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Incontinentia pigmenti

Author
Moise L Levy, MD
Section Editor
Jennifer L Hand, MD
Deputy Editor
Rosamaria Corona, MD, DSc

INTRODUCTION

Incontinentia pigmenti (IP, Bloch-Sulzberger syndrome, MIM #308300) is an X-linked dominant genodermatosis that is usually lethal in males before birth [1-3]. IP is caused by loss-of-function mutations in the IKBKG/NEMO (inhibitor of kappa polypeptide gene enhancer in B-cells, kinase gamma/nuclear factor-kappa B essential modulator) gene, encoding the nuclear factor-kappa-B essential modulator, a regulatory protein that activates genes involved in cell survival, inflammation, and immunity [4].

The disorder is seen almost uniformly in females, although it may occasionally occur in males with somatic mosaicism or XXY karyotype [1]. In females, IP typically presents with a staged, linear cutaneous eruption and anomalies of teeth, hair, and nails. Approximately one-third of patients have ocular and neurologic abnormalities. Because of the involvement of skin, hair, nails, and teeth, IP can be considered a form of ectodermal dysplasia [2].

EPIDEMIOLOGY

IP occurs in approximately 1:40,000 to 1:50,000 births [1,3]. Virtually all cases are seen in females because affected males usually do not survive until birth. Males born with the condition have either somatic mosaicism or a XXY karyotype (Klinefelter syndrome) [5].

PATHOGENESIS

In the majority of cases, IP is due to mutations in the IKBKG/NEMO (inhibitor of kappa polypeptide gene enhancer in B-cells, kinase gamma/nuclear factor-kappa B essential modulator) gene, located at Xq28 [6]. These mutations occur "de novo" in approximately 65 percent of the IP cases. IKBKG/NEMO encodes the NEMO/I-kappa-B kinase (IKK)-gamma protein, a regulatory subunit of the inhibitor of the IKK complex, which activates NF-kappa B, leading to the activation of genes involved in cell survival, inflammation, and immunity. (See "Combined immunodeficiencies", section on 'Defects of NF-kappa-B regulation'.)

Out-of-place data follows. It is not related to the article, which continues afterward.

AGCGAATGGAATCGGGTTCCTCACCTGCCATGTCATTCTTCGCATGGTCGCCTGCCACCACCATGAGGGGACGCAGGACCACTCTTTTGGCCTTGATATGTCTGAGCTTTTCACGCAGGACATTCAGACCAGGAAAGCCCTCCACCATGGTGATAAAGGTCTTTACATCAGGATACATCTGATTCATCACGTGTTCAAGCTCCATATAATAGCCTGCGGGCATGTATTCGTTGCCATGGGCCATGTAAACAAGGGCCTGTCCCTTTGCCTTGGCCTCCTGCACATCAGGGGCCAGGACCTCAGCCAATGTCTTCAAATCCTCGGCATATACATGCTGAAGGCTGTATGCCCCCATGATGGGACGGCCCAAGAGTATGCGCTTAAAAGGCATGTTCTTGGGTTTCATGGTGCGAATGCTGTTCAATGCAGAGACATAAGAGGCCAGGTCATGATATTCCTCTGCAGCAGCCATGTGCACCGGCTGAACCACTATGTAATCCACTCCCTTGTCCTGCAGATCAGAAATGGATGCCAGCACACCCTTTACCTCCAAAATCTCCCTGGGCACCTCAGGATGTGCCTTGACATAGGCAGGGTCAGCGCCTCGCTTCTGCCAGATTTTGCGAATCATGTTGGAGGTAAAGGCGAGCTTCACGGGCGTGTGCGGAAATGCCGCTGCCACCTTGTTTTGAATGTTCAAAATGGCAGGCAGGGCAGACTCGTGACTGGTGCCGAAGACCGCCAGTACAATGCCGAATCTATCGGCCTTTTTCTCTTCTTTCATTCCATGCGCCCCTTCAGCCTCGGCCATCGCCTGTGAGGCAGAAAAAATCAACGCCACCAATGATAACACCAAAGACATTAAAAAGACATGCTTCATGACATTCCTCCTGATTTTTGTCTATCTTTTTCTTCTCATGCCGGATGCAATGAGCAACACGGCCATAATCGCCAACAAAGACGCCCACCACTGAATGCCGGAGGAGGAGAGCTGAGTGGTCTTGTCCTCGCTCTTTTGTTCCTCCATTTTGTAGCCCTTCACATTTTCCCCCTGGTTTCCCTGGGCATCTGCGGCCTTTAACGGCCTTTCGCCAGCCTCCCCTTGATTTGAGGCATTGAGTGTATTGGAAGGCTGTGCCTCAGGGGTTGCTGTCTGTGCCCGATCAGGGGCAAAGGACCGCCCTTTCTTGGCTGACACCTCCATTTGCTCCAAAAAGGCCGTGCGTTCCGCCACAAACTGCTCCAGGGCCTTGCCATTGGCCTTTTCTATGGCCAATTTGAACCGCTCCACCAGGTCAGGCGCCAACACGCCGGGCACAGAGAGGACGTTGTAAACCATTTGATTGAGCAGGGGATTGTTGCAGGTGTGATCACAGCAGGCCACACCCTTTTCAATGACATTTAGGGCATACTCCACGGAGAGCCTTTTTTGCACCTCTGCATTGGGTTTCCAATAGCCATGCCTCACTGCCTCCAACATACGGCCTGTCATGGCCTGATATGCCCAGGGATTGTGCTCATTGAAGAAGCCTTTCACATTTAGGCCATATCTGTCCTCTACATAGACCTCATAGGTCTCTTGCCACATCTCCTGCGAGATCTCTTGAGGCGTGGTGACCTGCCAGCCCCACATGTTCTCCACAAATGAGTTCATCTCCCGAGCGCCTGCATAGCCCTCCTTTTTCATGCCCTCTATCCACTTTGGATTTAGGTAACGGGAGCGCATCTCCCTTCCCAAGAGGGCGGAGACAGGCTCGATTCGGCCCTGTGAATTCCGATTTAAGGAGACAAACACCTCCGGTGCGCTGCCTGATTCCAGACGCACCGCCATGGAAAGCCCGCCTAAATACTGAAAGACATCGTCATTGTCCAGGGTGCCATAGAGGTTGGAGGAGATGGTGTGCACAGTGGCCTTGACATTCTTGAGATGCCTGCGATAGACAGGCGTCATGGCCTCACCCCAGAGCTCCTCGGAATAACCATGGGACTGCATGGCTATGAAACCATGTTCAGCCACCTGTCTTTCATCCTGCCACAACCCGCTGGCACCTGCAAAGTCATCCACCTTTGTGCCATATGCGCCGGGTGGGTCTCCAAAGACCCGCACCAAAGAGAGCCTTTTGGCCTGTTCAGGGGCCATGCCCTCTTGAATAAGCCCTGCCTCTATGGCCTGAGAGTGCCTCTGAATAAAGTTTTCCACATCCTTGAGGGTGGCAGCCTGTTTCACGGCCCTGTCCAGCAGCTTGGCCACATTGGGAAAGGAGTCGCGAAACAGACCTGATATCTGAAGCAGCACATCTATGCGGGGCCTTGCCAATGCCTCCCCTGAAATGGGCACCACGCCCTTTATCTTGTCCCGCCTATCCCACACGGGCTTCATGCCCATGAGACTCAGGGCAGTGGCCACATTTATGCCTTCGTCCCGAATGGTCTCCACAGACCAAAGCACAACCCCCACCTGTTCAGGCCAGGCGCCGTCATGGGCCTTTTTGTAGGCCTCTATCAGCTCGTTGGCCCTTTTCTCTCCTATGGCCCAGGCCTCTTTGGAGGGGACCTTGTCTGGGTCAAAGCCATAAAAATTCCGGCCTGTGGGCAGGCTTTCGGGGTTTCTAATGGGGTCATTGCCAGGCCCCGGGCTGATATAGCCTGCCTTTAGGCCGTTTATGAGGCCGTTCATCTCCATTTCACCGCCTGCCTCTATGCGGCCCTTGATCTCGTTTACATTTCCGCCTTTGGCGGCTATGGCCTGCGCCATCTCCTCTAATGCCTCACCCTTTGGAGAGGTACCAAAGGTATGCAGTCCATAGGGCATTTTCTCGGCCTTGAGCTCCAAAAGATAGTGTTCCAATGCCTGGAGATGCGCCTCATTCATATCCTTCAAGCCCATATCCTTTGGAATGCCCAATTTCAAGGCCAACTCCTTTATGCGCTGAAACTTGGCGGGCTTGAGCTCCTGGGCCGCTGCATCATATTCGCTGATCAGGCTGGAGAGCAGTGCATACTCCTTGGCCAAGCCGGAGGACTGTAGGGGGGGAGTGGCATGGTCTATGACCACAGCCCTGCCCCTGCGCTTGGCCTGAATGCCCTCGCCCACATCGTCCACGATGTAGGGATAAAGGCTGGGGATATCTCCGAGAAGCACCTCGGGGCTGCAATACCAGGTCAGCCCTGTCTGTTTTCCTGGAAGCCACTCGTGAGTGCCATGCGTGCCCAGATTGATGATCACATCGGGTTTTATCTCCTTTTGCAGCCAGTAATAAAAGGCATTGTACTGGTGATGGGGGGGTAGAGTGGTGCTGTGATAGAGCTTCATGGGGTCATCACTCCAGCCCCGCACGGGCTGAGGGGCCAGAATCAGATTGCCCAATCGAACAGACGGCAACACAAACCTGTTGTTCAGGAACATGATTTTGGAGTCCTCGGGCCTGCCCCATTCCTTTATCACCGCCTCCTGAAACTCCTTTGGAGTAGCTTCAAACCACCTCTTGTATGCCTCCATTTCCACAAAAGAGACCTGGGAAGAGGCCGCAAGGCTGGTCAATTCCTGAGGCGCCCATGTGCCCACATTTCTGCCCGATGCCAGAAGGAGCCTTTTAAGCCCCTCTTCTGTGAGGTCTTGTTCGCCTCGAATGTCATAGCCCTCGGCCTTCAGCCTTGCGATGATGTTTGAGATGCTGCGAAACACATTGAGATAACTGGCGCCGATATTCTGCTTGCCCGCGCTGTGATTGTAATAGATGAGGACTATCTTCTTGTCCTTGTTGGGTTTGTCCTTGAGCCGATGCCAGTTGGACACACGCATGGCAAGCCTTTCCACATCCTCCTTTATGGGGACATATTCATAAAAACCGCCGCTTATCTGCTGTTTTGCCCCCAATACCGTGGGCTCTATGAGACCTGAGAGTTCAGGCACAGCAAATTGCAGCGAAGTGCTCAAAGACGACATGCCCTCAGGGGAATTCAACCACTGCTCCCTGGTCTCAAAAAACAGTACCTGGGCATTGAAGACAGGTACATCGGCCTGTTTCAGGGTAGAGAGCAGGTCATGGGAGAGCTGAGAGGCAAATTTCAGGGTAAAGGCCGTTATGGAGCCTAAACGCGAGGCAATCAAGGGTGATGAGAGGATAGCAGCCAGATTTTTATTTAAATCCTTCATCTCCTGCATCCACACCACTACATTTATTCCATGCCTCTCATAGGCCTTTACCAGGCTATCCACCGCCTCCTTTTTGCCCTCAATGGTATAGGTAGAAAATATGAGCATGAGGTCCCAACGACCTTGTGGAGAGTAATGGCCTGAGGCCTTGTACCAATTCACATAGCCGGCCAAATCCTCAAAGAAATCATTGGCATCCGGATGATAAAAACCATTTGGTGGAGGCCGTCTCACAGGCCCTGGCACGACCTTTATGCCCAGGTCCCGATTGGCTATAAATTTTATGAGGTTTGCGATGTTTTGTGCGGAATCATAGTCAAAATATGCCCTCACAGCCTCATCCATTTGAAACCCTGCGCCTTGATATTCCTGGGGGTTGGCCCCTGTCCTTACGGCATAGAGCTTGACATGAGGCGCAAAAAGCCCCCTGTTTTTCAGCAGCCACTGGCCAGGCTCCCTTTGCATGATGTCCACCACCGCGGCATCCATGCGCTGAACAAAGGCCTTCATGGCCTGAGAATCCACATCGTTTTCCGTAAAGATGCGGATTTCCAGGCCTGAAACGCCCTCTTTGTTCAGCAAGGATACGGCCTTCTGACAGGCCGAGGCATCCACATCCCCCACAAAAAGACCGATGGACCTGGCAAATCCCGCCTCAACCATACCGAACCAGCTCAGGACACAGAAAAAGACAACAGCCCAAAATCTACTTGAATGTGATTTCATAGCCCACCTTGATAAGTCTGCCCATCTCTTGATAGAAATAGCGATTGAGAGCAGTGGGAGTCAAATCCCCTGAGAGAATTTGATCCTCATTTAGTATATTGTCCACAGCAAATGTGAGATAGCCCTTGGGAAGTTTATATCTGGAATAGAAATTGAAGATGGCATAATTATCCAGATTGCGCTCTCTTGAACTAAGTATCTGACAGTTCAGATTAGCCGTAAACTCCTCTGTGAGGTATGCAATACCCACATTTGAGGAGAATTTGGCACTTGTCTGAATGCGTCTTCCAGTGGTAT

Approximately 90 percent of the IKBKG/NEMO mutations in IP are recurrent or nonrecurrent deletions of exons 4 to 10 resulting in complete loss of NEMO/IKK-gamma function [7-9]. Microdeletions, missense, frameshift, nonsense, and splice-site mutations leading to complete or partial loss of NEMO/IKK-gamma activity account for the remaining cases [9]. Milder (hypomorphic) IKBKG/NEMO mutations that impair but do not abolish NF-kappa B signaling result in males with a rare form of X-linked hypohidrotic ectodermal dysplasia associated with immunodeficiency [10].

              
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Literature review current through: Oct 2017. | This topic last updated: Feb 16, 2017.
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